In fact, when God was considering wiping the slate clean and starting over with a less-annoying group of people--"Those Babylonians seem really nice," He might have said--Moses stuck up for the Israelites. "Please forgive their sin," he pleaded. "But if not, then blot me out of the book You have written."
Why was Moses willing to give up his life for this bunch of whiners?
I imagine that part of it had to do with the burning bush. Tim Lale, coauthor of Ten Who Left and Ten Who Returned, makes this observation about the people he interviewed: "All of those who eventually returned to church fellowship had an experience of awakening with God."
Each of them came to a place in the desert where they could sense the heat and smell the smoke of their own burning bush. Their relationship with God was revitalized; then they rejoined a community of believers.
Danny Palakiko had that kind of experience. He was a teenager when he gave up on the Adventist Church. The thing that really annoyed him was that he wasn't supposed to eat pork. His friends on the island of Maui made some really good pork. And he liked the octopus, too.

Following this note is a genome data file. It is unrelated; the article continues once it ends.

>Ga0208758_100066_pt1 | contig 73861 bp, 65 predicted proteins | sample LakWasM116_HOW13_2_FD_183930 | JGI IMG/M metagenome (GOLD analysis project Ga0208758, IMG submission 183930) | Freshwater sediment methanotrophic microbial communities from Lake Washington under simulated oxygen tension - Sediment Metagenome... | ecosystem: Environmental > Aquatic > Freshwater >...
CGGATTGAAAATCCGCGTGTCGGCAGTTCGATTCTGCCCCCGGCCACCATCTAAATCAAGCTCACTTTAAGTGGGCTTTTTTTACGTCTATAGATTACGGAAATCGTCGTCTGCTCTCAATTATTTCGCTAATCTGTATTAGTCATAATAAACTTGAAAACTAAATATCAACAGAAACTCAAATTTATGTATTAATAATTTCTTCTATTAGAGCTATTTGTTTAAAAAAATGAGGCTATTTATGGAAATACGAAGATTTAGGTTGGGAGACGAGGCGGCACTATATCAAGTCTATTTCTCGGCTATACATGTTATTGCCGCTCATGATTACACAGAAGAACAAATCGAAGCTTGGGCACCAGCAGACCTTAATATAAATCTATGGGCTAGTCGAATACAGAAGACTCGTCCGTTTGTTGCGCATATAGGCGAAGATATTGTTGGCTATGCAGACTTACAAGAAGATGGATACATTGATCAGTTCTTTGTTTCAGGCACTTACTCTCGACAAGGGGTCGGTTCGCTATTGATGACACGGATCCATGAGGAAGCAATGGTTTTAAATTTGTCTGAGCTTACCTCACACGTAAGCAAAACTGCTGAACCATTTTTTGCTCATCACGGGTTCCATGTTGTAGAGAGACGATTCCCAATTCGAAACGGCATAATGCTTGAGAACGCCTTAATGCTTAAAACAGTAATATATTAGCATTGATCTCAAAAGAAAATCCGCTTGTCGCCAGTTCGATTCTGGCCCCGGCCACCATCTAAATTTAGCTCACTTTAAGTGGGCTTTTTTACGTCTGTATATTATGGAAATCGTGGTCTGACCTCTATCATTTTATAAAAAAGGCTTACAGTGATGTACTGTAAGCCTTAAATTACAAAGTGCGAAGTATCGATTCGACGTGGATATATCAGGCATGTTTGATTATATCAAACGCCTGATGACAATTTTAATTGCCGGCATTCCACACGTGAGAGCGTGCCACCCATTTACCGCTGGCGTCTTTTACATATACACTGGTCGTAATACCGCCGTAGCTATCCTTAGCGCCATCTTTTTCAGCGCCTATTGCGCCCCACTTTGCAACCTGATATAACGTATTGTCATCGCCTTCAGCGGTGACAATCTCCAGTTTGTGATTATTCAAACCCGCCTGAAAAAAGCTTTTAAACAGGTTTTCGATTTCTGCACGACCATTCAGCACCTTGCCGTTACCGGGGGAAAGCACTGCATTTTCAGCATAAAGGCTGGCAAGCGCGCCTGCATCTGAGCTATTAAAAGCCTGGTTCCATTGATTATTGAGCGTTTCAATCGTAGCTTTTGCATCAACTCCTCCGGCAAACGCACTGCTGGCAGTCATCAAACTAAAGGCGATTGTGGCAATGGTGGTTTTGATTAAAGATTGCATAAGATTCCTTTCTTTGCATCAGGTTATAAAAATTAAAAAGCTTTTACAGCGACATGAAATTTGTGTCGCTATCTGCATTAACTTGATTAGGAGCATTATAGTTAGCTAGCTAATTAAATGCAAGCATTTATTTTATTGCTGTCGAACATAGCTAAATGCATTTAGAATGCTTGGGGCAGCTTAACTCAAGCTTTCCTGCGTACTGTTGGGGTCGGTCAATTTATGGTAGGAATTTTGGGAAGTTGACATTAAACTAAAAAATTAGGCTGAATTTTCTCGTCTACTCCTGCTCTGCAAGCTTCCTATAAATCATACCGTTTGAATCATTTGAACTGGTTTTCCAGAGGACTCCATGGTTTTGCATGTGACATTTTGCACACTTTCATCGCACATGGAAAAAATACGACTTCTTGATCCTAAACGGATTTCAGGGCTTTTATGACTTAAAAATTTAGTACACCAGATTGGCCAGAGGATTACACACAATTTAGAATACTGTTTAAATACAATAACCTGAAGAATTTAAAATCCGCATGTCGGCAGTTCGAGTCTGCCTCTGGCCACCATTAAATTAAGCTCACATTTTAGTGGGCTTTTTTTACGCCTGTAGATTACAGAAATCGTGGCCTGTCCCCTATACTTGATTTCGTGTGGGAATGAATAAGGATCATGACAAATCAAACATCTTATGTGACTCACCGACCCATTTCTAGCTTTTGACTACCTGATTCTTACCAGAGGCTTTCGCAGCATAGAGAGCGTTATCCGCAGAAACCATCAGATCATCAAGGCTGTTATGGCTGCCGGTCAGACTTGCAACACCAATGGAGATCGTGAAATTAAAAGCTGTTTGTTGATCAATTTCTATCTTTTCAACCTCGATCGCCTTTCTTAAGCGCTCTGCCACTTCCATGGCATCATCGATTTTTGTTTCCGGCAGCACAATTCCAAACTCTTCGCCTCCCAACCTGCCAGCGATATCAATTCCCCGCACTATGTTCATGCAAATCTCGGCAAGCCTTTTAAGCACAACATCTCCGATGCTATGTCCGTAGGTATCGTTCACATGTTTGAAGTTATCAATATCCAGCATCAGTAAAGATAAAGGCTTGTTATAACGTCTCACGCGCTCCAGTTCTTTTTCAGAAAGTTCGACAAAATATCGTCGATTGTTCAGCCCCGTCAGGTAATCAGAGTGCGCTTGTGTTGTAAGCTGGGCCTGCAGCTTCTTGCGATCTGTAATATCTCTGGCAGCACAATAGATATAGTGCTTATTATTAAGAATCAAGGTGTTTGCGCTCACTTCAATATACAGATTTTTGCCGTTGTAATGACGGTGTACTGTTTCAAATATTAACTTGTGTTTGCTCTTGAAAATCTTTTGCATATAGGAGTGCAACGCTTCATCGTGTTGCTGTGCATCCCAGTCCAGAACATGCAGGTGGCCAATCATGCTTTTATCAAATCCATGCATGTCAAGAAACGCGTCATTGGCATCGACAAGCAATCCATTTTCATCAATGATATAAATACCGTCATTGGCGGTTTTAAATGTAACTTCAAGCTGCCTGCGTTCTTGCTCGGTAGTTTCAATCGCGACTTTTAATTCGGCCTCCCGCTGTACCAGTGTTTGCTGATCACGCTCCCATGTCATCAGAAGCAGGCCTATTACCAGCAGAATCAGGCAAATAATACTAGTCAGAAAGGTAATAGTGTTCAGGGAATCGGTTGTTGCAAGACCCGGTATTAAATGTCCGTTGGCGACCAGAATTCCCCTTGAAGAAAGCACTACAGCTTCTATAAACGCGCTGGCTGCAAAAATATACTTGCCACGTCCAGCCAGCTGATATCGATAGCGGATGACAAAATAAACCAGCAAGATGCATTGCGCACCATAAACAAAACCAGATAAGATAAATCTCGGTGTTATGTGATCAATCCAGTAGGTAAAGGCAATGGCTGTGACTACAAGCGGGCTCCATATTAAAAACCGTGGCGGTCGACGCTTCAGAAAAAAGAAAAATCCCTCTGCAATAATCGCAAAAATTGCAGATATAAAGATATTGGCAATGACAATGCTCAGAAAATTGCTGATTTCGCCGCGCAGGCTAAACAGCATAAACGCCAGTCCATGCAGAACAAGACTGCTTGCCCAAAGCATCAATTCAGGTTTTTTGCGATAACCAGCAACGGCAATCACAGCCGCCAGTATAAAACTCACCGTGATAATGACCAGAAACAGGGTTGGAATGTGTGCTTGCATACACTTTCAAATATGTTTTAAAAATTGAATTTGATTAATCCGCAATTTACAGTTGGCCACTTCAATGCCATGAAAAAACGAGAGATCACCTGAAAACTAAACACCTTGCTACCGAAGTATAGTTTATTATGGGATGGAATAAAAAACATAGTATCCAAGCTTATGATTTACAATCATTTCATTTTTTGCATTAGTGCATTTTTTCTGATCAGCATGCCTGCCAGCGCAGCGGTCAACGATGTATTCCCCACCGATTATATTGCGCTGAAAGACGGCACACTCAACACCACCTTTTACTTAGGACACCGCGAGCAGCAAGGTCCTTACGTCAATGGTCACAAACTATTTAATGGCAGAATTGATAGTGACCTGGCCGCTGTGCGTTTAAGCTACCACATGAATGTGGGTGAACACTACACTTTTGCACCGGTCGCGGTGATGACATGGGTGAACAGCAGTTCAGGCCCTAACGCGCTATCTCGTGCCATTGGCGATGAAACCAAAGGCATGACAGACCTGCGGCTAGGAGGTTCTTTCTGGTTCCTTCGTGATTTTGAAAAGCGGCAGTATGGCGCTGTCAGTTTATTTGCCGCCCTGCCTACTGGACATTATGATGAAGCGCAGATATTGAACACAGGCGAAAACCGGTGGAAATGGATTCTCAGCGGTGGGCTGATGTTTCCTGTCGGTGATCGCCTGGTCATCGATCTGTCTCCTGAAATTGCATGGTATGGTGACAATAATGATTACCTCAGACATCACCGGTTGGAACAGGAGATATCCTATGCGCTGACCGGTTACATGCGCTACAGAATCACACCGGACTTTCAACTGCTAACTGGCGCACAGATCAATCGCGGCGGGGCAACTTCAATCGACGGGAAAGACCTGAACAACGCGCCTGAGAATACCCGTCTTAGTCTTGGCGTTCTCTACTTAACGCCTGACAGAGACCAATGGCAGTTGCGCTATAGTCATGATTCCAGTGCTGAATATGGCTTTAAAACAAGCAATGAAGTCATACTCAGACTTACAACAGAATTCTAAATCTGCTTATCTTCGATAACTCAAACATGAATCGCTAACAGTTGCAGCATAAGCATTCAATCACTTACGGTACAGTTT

Palakiko skipped around other religions for a decade or more. Then he came back to visit his old congregation. "When I walked in the door of the church, the presence of the Holy Spirit was so imminent--so easily discerned," he remembers. He had to stay.
Wasn't he still annoyed by the other members? Didn't he disagree with some of their ideas? Danny has an answer for that: "You get to a point where you realize that you're missing something that you need. So you're willing to put all that other stuff aside."
Yeah, It's Like That